Did She Trigger The Violence?
Victims of domestic abuse don’t ask for it. In fact, the underlying issues stem from the abuser’s own psyche, and the societal influences. A heightened response to their own negativity causes an abuser to assign blame on another for the woes in their life. They then seek to control their situation through exerting physical, emotional, sexual or even economic and spiritual power over their partner. In some cultures, the external manifestation of masculinity is often linked to physical and behavioural aggressiveness – further legitimising their imposition of power on what they perceive to be the “weaker” sex.
Is There Anyone Out There?
Society’s overwhelmingly unhelpful attitude can often render the victim cynical about whether a higher authority can, in fact, help. I recently spoke to Pauline Gomes from Breakthrough, on the current situation in India for abuse victims. Pauline explained that help is absolutely accessible to victims even though it’s not always forthcoming. The Protection of Women Against Domestic Violence Act 2005 in India, allows women to seek refuge from household violence – from their partners or their relatives in shared households. It offers Protection Officers at police stations who are trained to assist abused women. However the efficiency of each Protection Officers varies widely and there’s inconsistency in the scheme’s implementation, not every station has a designated Protection Officer. In such situations, the police officer on duty may not have the time or understanding to focus on abuse cases, or may send the victims home. Nevertheless it is far better to seek help than to assume there is none, as the laws are certainly in place.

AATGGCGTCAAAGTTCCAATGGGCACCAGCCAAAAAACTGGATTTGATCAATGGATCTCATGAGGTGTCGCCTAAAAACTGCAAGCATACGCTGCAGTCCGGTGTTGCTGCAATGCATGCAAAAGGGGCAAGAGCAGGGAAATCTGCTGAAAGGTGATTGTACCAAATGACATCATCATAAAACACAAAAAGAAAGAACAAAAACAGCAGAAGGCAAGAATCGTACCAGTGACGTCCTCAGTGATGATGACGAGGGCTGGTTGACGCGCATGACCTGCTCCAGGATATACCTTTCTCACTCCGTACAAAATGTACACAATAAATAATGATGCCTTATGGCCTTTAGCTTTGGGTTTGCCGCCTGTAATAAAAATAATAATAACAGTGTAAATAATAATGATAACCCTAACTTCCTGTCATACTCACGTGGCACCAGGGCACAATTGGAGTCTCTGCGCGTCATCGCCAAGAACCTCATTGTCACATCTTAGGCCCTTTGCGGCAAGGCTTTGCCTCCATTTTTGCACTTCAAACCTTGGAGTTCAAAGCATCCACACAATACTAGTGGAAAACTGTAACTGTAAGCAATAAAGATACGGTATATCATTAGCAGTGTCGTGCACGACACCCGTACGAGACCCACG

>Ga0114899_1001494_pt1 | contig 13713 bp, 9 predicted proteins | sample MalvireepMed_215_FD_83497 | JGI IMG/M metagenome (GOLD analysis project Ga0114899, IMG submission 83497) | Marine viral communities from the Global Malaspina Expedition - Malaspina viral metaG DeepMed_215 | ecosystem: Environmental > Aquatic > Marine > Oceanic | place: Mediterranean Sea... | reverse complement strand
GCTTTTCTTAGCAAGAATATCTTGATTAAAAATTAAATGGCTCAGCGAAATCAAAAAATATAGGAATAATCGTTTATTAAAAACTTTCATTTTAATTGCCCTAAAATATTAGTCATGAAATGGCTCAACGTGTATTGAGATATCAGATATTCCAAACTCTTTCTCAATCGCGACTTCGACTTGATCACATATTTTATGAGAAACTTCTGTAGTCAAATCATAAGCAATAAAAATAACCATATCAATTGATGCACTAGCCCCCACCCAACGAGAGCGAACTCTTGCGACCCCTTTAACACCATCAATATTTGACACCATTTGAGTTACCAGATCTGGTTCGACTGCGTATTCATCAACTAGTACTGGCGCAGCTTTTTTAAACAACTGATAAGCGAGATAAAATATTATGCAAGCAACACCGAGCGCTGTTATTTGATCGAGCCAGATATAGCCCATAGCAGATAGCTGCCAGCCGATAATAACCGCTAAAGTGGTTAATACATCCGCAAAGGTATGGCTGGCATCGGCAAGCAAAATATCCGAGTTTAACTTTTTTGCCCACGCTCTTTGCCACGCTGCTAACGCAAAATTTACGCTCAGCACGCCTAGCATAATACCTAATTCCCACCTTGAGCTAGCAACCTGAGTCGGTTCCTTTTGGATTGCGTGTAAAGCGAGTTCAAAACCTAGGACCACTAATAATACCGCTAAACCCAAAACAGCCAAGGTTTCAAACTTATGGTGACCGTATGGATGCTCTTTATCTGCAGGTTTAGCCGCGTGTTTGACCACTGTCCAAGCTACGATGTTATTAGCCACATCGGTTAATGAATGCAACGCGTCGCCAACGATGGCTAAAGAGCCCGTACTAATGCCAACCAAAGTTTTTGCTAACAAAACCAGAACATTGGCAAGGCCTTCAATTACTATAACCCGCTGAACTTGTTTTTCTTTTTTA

Where To From Here?
In a touching episode of 60 Minutes Australia, Jessica gave a strong warning to female victims of violence. “You need to let people know what’s going on in your life,” she said, “don’t keep it a secret“. By reaching out to others through her own experience, Jessica exemplifies to us the strength of communication. The best weapon one can use to overcome any form of oppression is education – to recognise the abuse, to safely remove themselves from it, to seek help, to live again, to inform others. It is crucial to vocally condemn domestic violence, to never blame the victim, and to alter as a society, our language around masculinity – to not associate with authority or power, in charge of reward or discipline. We need to ensure that children who have suffered or witnessed abuse, learn the right lessons from their experience and any unhealthy tendencies towards aggression should be treated from an early age. These are but a few steps we can take in the right direction towards changing the face of domestic violence, and to slowly retreat from the tragedies that befall those like Jessica.
Update: Jessica Silva was found not guilty of murder and will not serve any more time in prison apart from the 29 weeks that she served before the trial.